Look Like a Pro – Tips for New Cyclists

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Camelbak backpack on cervelo RS
Ditch the Camelbak when you're out riding on the road to be a look like a pro cyclist.

So you’ve got your new bike all shined up, your spiffy new lycra cycling kit on, and your adrenaline urging you to get out on the road. But do you also have that small twinge of fear that you look like a rookie bike rider? Relax! Don’t let lycra-clad days fill you with dread–get the inside scoop on those embarrassing questions you really, really want to ask that kitted out, speedy, pro-looking rider whizzing passed you.

Sunglasses Must Always Stay Outside Helmet Straps

There are two ways to wear your sunglasses: the right way, and the . . . OK, I lied, there’s actually only one way. Always buckle your helmet up first and then slip your shades over the straps. Not only will this ensure a correct fit for your helmet, but you’ll also show off that impressive sponsor’s logo.

Take Water, But Not in a Camelbak

Camelbak backpack on cervelo RS
Ditch the Camelbak when you’re out riding on the road to look like a pro cyclist.

Most newbie road cyclists start with this faux pas, and it’s sure to get you some funny looks from other roadies out there. All drinks should be carried in your bottle cages and not on your back. If you really want to get serious about your bike fashion, make sure your bottles match each other–but don’t get too bogged down by bottle size unless you’re riding a small frame. There is an unwritten rule about not riding the gigantic, 26oz bottles around, but if you’re heading out for a four or five hour ride you’ll be glad you brought them. As an aside, definitely look for Purist bottles that have fewer chemicals interfering with your drinks. Look for BPA and Phthalate free plastics for the best results.

Mirror, Mirror, Get Back on the Wall

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They affix to your helmet, hang from your bar ends, and may help you freak out when a car gets a bit too close. In road rules, there’s only one type of mirror that won’t get you labeled a “Fred”: the tiny dots that stick just inside your sunglass lenses. Now some of you may have let out a gasp of shock, or scrolled down to the comments section to let me have a piece of your mind, but hear me out on this one. Mirrors on the bike do little but distract your gaze from where it should be: on the road ahead of you.

If you’re worried about seeing cars behind you, practice turning your head and upper body while keeping your bike on a straight line. Consider doing this on a low-traffic road or even a grassy yard. The better you can handle your bike, the better you can avoid a collision. Confidence is important on the bike, and constantly looking behind you poses problems not only to yourself but also to other riders in the group you’re with. Keep an eye on what’s in front of you, obey traffic laws, signal to cars where you’re planning to go, and invest in a good daytime taillight. These few tips will keep you much safer than a silly piece of glass ever could.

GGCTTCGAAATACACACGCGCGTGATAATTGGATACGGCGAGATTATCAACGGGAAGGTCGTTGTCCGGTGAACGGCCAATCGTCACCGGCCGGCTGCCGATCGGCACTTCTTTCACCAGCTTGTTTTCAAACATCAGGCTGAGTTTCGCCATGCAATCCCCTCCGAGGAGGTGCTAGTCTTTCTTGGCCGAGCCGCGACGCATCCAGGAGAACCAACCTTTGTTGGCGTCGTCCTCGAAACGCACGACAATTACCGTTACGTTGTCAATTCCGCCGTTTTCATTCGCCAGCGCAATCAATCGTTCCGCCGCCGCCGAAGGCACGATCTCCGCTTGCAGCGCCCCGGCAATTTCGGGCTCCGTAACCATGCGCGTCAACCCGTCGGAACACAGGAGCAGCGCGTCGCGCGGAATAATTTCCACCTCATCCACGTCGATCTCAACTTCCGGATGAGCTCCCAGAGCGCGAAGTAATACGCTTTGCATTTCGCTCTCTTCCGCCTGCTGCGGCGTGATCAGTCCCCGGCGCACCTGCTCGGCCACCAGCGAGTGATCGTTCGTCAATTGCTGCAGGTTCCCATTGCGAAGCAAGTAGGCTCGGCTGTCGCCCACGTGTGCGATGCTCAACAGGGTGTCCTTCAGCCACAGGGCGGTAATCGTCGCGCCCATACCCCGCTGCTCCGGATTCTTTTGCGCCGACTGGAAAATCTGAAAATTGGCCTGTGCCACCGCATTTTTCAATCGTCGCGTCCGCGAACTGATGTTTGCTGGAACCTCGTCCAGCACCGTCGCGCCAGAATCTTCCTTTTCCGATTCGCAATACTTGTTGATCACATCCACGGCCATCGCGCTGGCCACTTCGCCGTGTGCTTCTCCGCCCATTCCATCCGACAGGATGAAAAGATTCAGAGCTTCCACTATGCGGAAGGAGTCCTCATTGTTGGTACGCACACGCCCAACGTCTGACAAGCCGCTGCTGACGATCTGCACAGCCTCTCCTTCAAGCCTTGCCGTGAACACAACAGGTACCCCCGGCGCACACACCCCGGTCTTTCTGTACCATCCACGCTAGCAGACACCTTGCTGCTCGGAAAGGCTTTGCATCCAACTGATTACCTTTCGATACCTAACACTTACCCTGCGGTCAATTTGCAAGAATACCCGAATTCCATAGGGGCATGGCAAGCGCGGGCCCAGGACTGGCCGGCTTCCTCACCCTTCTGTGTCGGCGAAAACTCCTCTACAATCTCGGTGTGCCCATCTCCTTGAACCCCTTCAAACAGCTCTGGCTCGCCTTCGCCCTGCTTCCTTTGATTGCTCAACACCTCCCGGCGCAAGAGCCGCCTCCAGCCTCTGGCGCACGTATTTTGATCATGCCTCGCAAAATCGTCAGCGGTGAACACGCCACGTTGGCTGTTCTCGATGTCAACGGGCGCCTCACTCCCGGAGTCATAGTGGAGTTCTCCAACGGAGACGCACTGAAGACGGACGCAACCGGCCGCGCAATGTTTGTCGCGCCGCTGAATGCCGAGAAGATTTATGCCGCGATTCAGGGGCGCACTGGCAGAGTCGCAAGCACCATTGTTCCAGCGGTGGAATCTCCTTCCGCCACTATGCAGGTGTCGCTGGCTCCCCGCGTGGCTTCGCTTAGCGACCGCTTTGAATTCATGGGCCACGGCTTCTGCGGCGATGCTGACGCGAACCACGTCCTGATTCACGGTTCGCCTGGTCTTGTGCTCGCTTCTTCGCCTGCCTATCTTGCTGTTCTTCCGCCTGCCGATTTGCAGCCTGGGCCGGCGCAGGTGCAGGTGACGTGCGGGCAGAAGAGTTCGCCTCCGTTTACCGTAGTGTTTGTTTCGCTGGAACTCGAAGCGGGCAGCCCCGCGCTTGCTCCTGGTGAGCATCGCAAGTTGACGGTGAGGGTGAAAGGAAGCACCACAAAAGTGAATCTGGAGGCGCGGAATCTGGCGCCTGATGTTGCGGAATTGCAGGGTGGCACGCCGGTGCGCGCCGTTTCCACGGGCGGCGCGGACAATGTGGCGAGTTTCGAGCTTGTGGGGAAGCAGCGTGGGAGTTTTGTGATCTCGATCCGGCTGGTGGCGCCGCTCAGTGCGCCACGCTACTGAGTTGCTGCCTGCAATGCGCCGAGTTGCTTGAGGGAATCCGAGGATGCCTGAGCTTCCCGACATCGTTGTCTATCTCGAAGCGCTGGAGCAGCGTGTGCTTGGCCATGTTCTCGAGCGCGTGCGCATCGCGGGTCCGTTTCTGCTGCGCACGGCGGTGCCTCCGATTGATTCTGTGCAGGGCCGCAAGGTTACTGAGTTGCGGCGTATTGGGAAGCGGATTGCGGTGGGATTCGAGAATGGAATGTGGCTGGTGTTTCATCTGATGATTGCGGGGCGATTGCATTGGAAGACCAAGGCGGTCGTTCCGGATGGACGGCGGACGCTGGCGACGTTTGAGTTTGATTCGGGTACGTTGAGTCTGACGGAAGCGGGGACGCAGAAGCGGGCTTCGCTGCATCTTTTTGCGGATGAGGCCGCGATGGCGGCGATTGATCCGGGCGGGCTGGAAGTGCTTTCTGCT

Let There Be (Only) Lycra

One of the most important fashion rules for cyclists actually serves a strong purpose on the bike. Unless you’d like to deal with some pretty awful chafing after a long ride, ditch the underwear beneath your spandex (lycra). Not only is it a good idea to avoid lines, just like most situations in life, but you’ll thank yourself a hundred times when you get off the bike and are (probably) still able to walk around.

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Jerseys That Fit Like a . . . Jersey

Voler Jerseys stacks on each other. Cal Poly Wheelmen jerseys.
Make sure you choose a snug-fitting jersey!

Unless you’re in need of several sandwiches like Froome or Wiggins, you probably won’t have trouble finding a jersey that fits your frame. For those of us without chicken wings for arms, it’s tempting to search for a jersey that leaves us a bit of extra fabric flapping in the wind. Beware! A baggy jersey will actually do the opposite of making you look trim and fit! You’re working hard to log those miles, so show off your physique with properly sized spandex.

The sleeves should sit snug at your arms–not tight enough to cut off your circulation, but certainly not loose enough that they might hang limply about your elbows. Go for a jersey that is fitted enough to where you can slip a finger beneath it without trouble, but it still hugs your arm.

The rest of the jersey should zip up easily, and not be so tight that it rolls up your torso when you lean over. It should, however, be a snug fit that doesn’t hang limply in the back–the last thing you want is jersey-tail dragging over your saddle when you’ve filled your pockets. Remember, the point of lycra is to reduce muscle fatigue through compression, so it’s gonna be a little on the tight side.


Of course there are always more tips, but these will get you started off right. For more info on how to choose a bike and what to buy when you’re just starting out, check out the “related posts” below!

About Bek 301 Articles
SLO Cyclist's former chief editor and recovering road snob, Bek made sure everything ran smoothly around here. She was also the one who reminded us not to take ourselves too seriously--unless it involves black socks. Black socks are always serious.

1 Comment

  1. Those illusions will pass as you really start to put miles on, not just ride to the coffee shop. All you need to show are your legs to prove you are a rider. On cross country rides across the deserts of the southwest, you may indeed want that camelbak unless you have a support vehicle. You’ll also may want some things to keep the sun off you.

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